In January 2020 FINRA found that that LaBelle consented to the sanctions and findings that he participated in an outside business activity involving a real estate development project that was financed with money lent by one of his customers without providing prior written notice to his firm. FINRA found that LaBelle falsely confirmed that he had fully disclosed his outside business activities on two annual compliance questionnaires submitted to his firm.

In June 2017 a customer filed a complaint concerning LaBelle where the customer alleged that LaBelle violated the securities laws by alleging the advisor made misrepresentations on the terms of a promissory note he recommended Plaintiffs purchased in February 2016, and without authorization withdrew money to purchase the note from Plaintiffs’ taxed deferred accounts.  The complaint is currently pending.

According to LaBelle’s publicly disclosed records the he has several disclosed outside business activities including Berkshire Retirement Strategies (his d/b/a for LPL Financial), Brickhouse Mountain LLC (owner of office building), and Private Advisory Group (an RIA d/b/a).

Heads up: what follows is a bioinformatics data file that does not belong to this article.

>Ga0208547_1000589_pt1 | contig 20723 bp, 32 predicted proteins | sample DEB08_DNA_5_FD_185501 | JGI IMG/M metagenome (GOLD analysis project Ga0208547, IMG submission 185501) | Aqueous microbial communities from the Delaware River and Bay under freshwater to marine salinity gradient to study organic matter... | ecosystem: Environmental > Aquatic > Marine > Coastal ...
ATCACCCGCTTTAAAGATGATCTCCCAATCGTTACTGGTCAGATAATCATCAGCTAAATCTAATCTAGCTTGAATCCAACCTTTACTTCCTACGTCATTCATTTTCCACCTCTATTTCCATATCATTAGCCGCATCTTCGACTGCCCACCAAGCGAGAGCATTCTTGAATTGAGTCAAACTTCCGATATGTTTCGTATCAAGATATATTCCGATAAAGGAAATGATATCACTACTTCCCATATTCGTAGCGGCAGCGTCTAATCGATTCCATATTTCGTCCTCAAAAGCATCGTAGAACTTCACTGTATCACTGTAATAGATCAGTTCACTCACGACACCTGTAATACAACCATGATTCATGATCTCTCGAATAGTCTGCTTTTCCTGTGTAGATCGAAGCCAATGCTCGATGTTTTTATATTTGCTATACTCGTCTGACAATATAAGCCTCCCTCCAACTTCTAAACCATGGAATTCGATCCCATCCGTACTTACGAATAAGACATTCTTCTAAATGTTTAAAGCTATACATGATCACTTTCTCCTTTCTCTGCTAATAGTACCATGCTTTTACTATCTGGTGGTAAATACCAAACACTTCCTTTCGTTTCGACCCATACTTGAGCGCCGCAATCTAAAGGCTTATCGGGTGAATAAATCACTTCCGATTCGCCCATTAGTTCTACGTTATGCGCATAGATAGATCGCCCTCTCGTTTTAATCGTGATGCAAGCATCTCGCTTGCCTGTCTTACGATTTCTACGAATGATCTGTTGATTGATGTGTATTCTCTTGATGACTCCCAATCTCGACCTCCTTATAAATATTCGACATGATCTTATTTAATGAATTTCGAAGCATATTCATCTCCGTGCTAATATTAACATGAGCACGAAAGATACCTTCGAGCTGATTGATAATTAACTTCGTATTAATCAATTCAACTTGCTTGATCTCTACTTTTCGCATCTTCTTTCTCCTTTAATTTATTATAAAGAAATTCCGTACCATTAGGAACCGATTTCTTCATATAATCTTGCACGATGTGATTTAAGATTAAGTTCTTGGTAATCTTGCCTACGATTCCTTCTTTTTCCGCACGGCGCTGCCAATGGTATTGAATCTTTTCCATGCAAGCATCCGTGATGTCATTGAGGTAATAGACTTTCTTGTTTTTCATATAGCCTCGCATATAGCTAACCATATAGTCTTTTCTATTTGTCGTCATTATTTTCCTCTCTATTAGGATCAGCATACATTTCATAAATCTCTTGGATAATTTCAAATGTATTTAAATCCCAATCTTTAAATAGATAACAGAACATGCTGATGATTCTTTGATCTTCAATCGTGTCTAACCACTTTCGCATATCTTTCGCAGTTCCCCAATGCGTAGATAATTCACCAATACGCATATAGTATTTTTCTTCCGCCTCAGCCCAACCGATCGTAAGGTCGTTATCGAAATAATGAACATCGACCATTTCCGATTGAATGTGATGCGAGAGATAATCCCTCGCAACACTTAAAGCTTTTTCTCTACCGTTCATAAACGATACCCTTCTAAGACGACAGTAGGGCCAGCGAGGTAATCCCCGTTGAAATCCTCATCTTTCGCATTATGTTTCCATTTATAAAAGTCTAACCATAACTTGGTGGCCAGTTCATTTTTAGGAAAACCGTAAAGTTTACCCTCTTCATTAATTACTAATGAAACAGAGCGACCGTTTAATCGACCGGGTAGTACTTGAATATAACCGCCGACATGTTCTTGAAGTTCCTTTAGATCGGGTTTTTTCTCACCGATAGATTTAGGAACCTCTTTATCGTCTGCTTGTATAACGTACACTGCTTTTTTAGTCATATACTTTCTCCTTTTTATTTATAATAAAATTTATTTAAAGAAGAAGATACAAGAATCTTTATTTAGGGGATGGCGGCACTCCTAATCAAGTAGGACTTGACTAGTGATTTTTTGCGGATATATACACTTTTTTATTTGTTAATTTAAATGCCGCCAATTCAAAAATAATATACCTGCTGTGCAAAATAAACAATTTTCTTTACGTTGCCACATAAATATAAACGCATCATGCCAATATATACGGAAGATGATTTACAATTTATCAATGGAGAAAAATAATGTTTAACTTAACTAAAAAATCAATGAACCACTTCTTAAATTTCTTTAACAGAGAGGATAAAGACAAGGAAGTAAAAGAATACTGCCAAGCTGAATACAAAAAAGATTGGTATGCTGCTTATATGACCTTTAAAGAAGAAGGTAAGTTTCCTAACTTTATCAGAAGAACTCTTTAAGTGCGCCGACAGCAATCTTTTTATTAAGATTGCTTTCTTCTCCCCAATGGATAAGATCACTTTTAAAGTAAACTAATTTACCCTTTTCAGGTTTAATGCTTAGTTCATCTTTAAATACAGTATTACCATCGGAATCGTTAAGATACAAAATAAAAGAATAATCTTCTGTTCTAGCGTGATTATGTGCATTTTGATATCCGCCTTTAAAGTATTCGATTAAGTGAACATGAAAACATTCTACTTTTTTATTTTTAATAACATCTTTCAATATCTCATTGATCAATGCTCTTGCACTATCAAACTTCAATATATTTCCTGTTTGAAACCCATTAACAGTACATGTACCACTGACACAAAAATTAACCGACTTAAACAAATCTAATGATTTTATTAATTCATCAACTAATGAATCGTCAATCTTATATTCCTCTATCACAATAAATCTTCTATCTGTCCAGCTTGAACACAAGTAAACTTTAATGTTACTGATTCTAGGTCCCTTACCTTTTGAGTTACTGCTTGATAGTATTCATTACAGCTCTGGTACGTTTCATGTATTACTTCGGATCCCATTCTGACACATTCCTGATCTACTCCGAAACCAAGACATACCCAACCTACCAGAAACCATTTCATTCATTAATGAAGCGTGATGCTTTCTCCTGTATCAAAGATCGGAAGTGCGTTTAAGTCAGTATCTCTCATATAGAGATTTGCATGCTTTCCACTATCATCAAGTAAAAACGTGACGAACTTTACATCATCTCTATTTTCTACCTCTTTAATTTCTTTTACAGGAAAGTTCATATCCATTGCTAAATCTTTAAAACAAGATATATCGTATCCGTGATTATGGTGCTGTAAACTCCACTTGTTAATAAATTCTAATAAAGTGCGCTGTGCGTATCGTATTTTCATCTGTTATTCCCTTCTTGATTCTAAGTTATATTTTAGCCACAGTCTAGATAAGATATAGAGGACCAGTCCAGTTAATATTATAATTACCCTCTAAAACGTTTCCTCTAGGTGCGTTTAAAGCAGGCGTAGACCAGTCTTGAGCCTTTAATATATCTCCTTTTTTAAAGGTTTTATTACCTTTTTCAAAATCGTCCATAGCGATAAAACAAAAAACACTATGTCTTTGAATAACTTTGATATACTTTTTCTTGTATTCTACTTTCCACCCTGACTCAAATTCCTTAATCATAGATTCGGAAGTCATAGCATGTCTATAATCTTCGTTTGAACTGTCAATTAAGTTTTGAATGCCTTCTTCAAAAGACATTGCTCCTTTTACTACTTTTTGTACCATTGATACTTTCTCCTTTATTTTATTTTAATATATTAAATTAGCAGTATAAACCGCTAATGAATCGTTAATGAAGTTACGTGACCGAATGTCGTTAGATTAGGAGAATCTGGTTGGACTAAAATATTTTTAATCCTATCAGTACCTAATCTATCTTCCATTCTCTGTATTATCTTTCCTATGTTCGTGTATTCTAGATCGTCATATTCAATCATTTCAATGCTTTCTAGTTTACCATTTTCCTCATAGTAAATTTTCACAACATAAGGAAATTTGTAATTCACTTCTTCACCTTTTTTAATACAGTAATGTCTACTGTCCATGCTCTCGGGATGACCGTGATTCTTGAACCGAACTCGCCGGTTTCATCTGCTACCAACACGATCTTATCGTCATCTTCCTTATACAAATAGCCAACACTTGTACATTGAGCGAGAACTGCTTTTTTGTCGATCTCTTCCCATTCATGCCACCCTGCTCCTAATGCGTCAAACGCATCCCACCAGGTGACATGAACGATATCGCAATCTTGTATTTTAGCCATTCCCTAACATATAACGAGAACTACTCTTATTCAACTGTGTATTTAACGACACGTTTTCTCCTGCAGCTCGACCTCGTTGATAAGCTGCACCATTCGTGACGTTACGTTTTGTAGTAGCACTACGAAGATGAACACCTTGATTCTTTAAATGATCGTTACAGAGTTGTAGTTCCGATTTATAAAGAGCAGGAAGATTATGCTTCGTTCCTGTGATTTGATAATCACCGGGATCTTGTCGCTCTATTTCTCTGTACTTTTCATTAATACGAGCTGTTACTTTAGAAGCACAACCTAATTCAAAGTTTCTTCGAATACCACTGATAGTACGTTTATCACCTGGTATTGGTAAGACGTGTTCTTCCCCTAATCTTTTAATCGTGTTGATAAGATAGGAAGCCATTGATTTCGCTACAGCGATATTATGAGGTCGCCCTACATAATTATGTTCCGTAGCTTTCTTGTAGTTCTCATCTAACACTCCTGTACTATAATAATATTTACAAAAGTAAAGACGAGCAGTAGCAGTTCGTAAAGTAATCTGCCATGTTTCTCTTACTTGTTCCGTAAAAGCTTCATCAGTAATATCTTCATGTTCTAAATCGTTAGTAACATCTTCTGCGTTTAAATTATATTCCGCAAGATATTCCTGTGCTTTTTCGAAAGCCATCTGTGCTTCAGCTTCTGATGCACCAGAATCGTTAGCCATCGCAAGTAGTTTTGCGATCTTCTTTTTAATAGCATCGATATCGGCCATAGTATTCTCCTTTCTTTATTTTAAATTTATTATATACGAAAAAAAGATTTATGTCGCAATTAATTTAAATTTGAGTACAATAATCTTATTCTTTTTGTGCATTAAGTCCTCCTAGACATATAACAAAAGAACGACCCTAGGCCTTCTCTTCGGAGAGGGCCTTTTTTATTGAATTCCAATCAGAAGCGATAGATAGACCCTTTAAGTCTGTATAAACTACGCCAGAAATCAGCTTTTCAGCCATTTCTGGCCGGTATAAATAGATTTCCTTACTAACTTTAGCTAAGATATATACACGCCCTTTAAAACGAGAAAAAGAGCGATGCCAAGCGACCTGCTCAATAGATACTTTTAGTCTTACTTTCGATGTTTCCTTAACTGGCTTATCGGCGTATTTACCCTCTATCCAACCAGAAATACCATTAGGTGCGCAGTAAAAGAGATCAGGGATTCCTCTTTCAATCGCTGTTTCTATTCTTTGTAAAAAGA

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shutterstock_71240-300x183The law offices of Gana Weinstein LLP are currently investigating claims that advisor Paris Lewis (Lewis) has been accused by his former employer of borrowing funds from a client among other allegations.  According to records kept by The Financial Industry Regulatory Authority (FINRA) Lewis has been terminated by his two prior employers concerning his outside business activities.  According to BrokerCheck records, Lewis was formerly registered with FINRA member firm NYLife Securities LLC (NYLife Securities) and MetLife Securities Inc. (MetLife).  If you have been a victim of Lewis alleged misconduct our firm may be able to assist you in recovering funds.